Bon Appetit!

Trip Start Jul 15, 2010
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9
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Trip End Aug 03, 2010


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Flag of France  , Île-de-France,
Saturday, July 24, 2010

Ed's walking limitations is causing us to vacation in a much lower gear than what we’re used to doing.    I have even been accused last year by my own parents of "…marching us through Paris more than Rommel marched the Germans through Paris."  Initially I was having a tough time with this sort of low key stuff since I prefer to “see it all” with every visit I get.  But, I’m starting to get into the low-key groove and Paris is a good place to do that.

We got a lazy start to the day finally having breakfast at the café around 10.  Since Ed can read a decent amount of French, he’s purchases “L’Equipe” (France’s sports newspaper) every morning with breakfast to read the 6-8 double pages of articles about the TdF.  I people watch all the folks and their dogs walking up/down rue Cler past our café while I munch on my croissant and drink my café crème.  After Ed finishes the articles I get a verbal synopsis of the stories from him.

Today’s goal is to visit at least two of the three museums that I’ve picked out.  Plus, based on time there is another spot that I really wanted to visit.  I didn’t tell Ed ahead of time because I thought he would think I was nuts (well, at least more than he already thinks).  I wanted to go to 81 rue d’Universite, here in the 7th arrondismont of Paris (see the picture…I made it!).  This address is the apartment where Julia Child and her husband Paul Child lived when they were transferred from China to Paris after the end of WW2.  They both worked for the U.S. government on “confidential matters” during the war.  After the war they were married and Paul was given an assignment in Paris.  Julia never cooked before moving to Paris and I truly admire her ability to continue to reinvent herself throughout her life and in her career.  Their apartment, “81” or “roo d’loo” as they called it was the beginning of her career and her life with Paul.  While it is still a personal residence, I really wanted to make the pilgrimage to the place where it all started for her.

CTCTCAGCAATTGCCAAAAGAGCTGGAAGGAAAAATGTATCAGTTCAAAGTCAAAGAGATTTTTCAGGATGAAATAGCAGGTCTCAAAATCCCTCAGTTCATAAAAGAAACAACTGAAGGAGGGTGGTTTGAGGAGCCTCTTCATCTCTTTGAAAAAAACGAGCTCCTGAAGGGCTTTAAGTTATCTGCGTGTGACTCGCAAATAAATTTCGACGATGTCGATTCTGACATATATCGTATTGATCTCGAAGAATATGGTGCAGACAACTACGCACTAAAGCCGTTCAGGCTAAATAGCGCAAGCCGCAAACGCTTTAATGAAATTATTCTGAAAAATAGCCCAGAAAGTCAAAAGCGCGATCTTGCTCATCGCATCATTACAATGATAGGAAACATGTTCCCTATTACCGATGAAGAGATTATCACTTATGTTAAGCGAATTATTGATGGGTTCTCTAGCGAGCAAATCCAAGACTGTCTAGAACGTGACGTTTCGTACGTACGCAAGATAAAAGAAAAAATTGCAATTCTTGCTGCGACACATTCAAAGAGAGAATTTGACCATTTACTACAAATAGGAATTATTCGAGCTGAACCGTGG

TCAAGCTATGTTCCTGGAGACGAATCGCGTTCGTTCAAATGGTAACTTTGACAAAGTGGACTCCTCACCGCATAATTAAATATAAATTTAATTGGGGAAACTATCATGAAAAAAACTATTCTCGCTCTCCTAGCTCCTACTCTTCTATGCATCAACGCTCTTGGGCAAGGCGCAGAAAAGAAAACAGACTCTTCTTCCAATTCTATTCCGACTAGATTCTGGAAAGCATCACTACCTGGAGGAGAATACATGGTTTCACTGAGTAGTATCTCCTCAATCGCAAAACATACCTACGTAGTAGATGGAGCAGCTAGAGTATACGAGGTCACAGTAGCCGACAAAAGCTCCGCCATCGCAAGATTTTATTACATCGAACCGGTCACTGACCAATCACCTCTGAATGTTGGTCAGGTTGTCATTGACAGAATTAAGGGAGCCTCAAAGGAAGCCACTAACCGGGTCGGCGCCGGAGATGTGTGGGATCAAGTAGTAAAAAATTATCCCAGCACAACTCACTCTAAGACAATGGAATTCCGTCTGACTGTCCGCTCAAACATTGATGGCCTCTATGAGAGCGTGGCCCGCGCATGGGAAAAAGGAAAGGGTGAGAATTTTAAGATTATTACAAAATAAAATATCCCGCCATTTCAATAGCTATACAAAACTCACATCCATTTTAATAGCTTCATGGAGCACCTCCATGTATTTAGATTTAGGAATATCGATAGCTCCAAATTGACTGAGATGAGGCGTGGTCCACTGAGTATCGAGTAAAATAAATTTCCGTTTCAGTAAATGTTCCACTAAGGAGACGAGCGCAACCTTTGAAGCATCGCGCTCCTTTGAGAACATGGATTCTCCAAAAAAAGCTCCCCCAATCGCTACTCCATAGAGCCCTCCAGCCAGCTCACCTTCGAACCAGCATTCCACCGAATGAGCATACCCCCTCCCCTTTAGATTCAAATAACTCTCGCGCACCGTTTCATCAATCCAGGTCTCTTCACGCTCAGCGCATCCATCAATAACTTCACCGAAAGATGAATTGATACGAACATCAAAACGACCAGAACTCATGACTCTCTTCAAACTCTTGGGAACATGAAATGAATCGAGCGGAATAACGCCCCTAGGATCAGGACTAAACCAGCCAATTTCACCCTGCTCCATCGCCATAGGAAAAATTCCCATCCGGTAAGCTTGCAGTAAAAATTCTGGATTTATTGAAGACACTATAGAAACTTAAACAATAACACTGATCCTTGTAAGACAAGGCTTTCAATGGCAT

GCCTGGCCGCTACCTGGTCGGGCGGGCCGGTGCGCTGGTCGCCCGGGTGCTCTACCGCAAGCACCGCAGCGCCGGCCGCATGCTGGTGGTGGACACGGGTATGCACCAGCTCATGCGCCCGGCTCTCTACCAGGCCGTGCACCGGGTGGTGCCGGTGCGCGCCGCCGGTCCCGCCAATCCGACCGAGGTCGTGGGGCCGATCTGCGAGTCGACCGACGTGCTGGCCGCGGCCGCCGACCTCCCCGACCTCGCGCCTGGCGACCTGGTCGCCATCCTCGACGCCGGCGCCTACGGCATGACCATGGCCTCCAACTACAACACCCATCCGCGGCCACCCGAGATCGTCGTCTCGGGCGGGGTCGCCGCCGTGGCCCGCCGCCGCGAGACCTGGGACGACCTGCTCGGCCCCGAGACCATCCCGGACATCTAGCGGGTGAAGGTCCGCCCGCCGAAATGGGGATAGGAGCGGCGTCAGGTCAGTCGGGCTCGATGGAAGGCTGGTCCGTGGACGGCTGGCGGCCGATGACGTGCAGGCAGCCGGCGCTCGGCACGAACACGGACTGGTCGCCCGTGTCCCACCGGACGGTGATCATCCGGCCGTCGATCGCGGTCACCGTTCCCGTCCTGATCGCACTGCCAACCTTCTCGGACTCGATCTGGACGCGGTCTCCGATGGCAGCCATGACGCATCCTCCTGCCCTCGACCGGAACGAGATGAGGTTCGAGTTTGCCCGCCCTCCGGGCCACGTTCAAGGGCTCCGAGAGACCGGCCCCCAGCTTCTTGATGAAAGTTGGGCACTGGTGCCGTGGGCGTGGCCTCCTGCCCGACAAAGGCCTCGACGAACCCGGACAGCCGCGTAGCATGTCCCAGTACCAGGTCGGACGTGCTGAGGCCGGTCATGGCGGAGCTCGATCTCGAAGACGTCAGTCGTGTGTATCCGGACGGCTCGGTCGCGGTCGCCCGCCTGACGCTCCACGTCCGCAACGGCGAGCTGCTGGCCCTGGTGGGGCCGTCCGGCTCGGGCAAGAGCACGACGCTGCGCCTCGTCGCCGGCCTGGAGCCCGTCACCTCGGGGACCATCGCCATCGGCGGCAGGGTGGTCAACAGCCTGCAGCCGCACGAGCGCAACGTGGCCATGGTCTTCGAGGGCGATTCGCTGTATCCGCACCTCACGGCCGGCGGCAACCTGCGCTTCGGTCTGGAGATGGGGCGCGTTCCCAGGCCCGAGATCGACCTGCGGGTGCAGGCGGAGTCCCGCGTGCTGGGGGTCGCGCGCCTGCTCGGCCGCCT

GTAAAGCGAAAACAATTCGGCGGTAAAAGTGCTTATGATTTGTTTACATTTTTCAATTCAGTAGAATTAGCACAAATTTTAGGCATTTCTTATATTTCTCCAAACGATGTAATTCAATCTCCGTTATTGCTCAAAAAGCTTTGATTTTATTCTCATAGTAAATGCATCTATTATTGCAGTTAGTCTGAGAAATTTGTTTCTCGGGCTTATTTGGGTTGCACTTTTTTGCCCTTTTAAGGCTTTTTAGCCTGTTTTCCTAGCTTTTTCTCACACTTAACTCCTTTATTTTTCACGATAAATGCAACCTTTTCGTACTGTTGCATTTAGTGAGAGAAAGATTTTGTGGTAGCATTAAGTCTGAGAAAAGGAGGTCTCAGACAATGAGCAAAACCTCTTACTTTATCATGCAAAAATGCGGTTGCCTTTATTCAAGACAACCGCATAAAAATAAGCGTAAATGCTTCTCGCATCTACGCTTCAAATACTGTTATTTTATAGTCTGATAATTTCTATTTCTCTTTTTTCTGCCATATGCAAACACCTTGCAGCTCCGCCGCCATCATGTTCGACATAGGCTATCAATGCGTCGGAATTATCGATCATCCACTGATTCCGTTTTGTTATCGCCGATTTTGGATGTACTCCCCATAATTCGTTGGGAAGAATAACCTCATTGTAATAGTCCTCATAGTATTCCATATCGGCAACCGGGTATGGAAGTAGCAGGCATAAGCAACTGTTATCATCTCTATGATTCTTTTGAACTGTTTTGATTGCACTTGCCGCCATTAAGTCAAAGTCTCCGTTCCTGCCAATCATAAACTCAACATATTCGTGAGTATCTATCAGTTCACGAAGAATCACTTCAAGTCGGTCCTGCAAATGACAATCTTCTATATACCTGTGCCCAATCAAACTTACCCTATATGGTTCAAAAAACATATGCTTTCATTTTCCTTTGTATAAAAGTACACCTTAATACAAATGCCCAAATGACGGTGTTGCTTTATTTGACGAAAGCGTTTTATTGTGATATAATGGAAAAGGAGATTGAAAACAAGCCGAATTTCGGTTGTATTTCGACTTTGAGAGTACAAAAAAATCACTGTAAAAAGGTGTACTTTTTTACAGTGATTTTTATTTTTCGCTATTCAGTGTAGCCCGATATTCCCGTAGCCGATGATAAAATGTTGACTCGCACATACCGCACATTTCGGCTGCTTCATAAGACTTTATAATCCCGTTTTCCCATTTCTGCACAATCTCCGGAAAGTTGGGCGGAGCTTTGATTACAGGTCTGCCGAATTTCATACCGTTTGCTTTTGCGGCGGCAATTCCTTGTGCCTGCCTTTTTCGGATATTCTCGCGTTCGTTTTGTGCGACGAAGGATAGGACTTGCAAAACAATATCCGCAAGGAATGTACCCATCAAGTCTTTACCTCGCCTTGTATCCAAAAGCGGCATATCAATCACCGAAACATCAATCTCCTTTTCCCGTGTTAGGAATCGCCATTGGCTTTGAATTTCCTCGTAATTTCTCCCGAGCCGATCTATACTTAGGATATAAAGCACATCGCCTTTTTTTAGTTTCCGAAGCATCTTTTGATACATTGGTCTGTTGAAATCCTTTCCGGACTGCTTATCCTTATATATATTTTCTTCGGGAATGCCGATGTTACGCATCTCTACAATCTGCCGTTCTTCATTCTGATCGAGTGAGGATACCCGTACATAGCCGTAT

The first museum, Musee d’Orsay, is my personal favorite in Paris.  Ed has not visited it before.  I have to thank BBC for writing a Doctor Who episode just recently about the Doctor and his companion visiting the Musee d’Orsay and seeing a Vincent van Gogh collection then going back in time to visit with van Gogh.  If it wasn’t for the show I really don’t know that I could have gotten Ed there.  He carefully looked at the van Gogh collection and tolerated some of the other Impressionist paintings by other artists.    Without trying to overwhelm him with “that art stuff” I told him a secret about Pointellism.  Pointellism is a style of art originating during the Impressionistic period where the artist painted little tiny dots of color to form the detailed picture.  It’s really rather remarkable and is best seen by stepping away from the picture so that it gels together, not viewing it up close.  The secret it…..you cannot take a decent digital photography of that style of art work.  Because a digital camera takes the image and transfers it into pixels….how would a digital camera pixilate a painting when the painting starts with pixels?  The end result?  The pixilated photo of the pixel equals a blur.  I bet a few of you out there really dug that (I know who you are)!